Thursday, September 12, 2019

How I Make Fried Tofu


Have you ever bought a package of tofu only to have it languish in your fridge for weeks, as you ponder what on earth possessed you, that you would buy the jelled white stuff in the first place? Or, maybe you've heard that tofu can be good for your heart, so you're trying to incorporate it into your diet. Or, perhaps some supermarket gremlin slipped a package of it into your cart when you were eyeing the fresh asparagus. For whatever reason, there may come a day when you find yourself in possession of a slab of this soy food.

Tofu is actually one of my favorite foods. I get excited when I find it's on the menu someplace. When we had guests for Labor Day, to my absolute delight, we were greeted with tofu spring rolls. I know . . . call me crazy.

Anyway, if the squishy, jelled texture is off-putting, here's one of my fav ways to prepare tofu -- savory fried tofu. It is easier to make than you might think. In fact, I often make this as my protein source to have with my lunches during the week when I really don't feel like going to the trouble to make myself anything.


The simplified method for making fried tofu



Slice firm or extra firm tofu into 1/8 to 1/4-inch slices (pretty thin).



Heat a tablespoon or two of oil over in a skillet over Medium heat. Place the slices, single layer, into the bottom of the skillet.



Drizzle the slices with a little soy sauce, vinegar, pinch of salt, pinch of sugar, and pinch of ginger powder. Allow to cook for a few minutes (4 to 6-ish), then turn each slice over and cook the other side. No need to season this other side of the slices. Cook for another 4 minutes. You'll notice the slices shrink away from each other as they cook.



Remove from the pan and serve. I use fried tofu with a garlic peanut sauce over noodles or in a veggie stir fry. with the residual oil left in the skillet after removing the fried tofu slices, I saute some veggies or make a peanut sauce. Nothing wasted.

It's delicious stuff and the texture is slightly chewy. Some people marinate the tofu before frying, but I've found that simply drizzling the slices with the seasonings while they're in the skillet works just as well (although they don't look as uniform in color using my method, compared to marinated ones). Even my husband, who normally does not care for tofu admits that fried tofu is pretty good stuff. Last night, I served fried tofu, on top of peanut noodles, along with some stir-fried veggies. It was gobbled up quickly.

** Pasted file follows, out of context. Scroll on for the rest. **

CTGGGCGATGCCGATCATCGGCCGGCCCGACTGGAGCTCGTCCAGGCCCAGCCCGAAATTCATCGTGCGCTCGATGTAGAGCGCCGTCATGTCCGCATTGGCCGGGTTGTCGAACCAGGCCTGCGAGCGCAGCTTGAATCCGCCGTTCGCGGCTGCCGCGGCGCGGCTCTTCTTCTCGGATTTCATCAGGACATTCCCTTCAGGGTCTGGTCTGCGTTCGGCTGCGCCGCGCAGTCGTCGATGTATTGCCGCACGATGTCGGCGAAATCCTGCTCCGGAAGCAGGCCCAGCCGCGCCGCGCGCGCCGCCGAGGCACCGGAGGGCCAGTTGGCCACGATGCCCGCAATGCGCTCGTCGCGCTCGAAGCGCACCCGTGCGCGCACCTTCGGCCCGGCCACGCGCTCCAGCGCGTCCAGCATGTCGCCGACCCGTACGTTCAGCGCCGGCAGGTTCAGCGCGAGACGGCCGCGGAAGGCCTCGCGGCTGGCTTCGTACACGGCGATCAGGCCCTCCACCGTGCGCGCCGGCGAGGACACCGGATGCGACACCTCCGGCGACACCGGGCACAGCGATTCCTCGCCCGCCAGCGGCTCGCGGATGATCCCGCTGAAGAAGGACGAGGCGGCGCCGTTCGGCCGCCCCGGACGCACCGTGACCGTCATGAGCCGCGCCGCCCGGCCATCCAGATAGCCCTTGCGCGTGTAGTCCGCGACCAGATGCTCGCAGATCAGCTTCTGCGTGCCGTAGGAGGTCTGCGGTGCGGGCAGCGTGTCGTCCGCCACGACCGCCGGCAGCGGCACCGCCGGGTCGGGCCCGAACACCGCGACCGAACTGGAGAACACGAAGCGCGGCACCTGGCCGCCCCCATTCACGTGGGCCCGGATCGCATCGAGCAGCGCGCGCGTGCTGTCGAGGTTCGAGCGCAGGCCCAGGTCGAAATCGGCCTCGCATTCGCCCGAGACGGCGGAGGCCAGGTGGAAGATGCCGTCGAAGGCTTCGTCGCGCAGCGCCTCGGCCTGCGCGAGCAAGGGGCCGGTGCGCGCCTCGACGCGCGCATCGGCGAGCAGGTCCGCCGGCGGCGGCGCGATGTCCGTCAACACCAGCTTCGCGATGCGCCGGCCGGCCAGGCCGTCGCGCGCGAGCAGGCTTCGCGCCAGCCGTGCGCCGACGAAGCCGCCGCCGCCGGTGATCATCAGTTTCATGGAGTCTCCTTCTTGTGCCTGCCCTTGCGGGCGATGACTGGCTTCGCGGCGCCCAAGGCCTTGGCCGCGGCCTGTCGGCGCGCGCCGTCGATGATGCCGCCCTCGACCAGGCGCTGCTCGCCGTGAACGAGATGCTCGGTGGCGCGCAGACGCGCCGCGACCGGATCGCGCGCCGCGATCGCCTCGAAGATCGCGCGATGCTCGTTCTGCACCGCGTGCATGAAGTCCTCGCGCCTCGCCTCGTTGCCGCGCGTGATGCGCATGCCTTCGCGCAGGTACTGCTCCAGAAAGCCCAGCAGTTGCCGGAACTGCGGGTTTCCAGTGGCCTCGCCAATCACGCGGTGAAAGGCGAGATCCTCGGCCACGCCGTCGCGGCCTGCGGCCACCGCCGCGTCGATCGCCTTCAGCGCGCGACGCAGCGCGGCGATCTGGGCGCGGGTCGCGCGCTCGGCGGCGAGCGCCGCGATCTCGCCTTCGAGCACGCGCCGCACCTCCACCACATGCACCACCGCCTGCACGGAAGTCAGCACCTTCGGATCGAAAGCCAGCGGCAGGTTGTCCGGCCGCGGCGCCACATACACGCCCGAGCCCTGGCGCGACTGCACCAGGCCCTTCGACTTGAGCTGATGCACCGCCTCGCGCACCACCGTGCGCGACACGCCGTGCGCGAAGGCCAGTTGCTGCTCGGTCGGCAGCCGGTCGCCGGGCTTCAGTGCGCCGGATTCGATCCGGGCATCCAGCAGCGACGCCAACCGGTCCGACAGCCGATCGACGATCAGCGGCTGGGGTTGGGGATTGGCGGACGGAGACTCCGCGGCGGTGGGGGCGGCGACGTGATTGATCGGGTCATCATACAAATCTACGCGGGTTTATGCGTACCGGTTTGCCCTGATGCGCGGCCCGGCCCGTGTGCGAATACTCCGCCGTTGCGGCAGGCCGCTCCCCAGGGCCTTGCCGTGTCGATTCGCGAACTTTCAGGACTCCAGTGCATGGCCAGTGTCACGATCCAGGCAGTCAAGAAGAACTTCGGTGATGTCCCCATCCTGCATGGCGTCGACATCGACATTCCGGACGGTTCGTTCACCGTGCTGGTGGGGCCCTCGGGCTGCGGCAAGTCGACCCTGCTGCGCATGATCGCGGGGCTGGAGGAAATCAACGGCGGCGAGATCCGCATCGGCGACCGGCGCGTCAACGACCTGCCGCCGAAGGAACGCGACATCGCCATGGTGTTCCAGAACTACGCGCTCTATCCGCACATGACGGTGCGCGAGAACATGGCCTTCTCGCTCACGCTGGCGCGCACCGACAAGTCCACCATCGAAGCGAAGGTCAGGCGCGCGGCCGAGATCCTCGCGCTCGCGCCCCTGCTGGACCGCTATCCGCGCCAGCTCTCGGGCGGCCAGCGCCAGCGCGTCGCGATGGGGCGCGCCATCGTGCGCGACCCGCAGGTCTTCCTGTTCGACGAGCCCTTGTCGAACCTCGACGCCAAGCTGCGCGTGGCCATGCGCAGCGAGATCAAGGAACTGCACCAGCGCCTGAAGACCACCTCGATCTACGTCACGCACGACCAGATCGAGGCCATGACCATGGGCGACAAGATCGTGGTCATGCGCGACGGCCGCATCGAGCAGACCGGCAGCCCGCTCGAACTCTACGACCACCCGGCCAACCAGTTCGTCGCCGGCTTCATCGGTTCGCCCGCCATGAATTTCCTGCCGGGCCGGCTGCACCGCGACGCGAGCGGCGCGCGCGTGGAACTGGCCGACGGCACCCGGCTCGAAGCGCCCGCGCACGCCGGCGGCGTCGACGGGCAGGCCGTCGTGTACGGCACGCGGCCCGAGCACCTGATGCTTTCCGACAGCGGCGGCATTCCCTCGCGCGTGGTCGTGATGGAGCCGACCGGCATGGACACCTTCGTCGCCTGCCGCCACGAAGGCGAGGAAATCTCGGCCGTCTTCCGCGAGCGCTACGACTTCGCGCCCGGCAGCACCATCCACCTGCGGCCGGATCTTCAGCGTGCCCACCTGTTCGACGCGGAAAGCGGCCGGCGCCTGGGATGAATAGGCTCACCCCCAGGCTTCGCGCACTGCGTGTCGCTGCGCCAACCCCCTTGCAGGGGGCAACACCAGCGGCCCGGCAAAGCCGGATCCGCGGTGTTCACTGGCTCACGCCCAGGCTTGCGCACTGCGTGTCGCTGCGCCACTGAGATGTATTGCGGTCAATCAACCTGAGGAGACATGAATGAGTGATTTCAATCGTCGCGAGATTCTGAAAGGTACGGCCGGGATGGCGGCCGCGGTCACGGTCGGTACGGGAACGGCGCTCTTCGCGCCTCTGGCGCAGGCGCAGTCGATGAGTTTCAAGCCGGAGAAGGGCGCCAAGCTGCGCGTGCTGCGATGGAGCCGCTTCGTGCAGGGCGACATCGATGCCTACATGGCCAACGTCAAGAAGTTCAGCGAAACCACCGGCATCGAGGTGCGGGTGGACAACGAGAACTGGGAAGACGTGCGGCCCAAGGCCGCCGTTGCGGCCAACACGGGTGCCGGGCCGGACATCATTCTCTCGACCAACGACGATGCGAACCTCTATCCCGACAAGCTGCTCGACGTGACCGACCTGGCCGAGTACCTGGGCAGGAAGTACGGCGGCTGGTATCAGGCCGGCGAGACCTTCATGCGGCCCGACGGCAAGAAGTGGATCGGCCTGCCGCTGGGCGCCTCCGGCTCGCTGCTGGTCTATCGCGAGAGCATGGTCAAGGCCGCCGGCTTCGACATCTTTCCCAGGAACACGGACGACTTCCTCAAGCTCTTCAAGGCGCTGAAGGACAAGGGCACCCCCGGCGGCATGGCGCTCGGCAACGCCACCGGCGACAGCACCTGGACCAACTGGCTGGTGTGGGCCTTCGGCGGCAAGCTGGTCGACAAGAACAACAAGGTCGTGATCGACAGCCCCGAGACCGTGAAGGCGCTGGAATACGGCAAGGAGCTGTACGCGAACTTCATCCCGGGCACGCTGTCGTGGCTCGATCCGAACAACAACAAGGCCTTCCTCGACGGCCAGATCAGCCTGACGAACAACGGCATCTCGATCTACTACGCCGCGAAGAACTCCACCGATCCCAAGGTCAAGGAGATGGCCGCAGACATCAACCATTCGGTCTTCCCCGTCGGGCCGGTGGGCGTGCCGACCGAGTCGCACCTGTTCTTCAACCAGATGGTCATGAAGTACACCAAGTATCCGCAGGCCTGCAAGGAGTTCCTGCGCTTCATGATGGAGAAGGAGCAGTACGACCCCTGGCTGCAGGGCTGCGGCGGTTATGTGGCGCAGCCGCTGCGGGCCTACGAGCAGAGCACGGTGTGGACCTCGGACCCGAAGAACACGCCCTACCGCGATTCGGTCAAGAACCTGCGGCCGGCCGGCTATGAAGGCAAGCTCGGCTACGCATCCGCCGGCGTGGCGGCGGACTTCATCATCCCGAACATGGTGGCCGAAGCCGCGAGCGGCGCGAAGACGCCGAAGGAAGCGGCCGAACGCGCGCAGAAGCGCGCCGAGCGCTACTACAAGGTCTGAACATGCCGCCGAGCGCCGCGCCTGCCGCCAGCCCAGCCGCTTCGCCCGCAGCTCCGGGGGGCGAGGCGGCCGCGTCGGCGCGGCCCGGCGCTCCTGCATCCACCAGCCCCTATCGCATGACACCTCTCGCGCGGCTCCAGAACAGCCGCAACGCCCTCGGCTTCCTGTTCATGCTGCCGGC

My local Walmart sells 16 oz packages of firm tofu for $1.44. 4 ounces of firm tofu contains about 10 grams of protein, so most brands suggest that 1 pound of tofu contains between 4 and 5.5 servings.

4 comments:

live and learn said...

While I don't mind it, I wouldn't say that tofu is on my list of favorite things. My sister, who lived in Japan for a couple of years, says that there is a big difference in the quality of various kinds and that can make all of the difference in the world as to whether or not you like it. I haven't figured out that part yet.

I have never fried it. Does it absorb much oil when you fry it?

Lili said...

Hi live and learn,
Tofu doesn't absorb a whole lot of oil. I add about 1 to 2 tablespoons of oil to the skillet and after frying a pan-full, there is still enough oil left to stir fry some veggies or make a sauce. Years ago, I would coat the slices of tofu in flour before frying. Perhaps that caused tofu to absorb more oil than just frying the tofu, as is.

Hmm, that's interesting about some tofu being more acceptable than others. Like I said, I just happen to love tofu. I think because it takes on any flavor that you season it with and the texture doesn't bother me like some of the cheaper cuts of meat. As far as preference goes, I think I prefer "firm" tofu over extra firm.

live and learn said...

Since tofu takes on flavors, I thought it might take on oil. Everything is better fried, so I should probably try it that way.

Lili said...

live and learn,
it surprises me that tofu doesn't absorb more oil than it does. Of course, it doesn't really get crispy, more like chewy. At least that's my experience. But I really should measure the oil sometime and see just how much is absorbed into the tofu. You're right about the flavors. That's why I like the seasonings that I use, the soy sauce, salt, sugar, and vinegar. It tastes like a cross between bacon and teriyaki.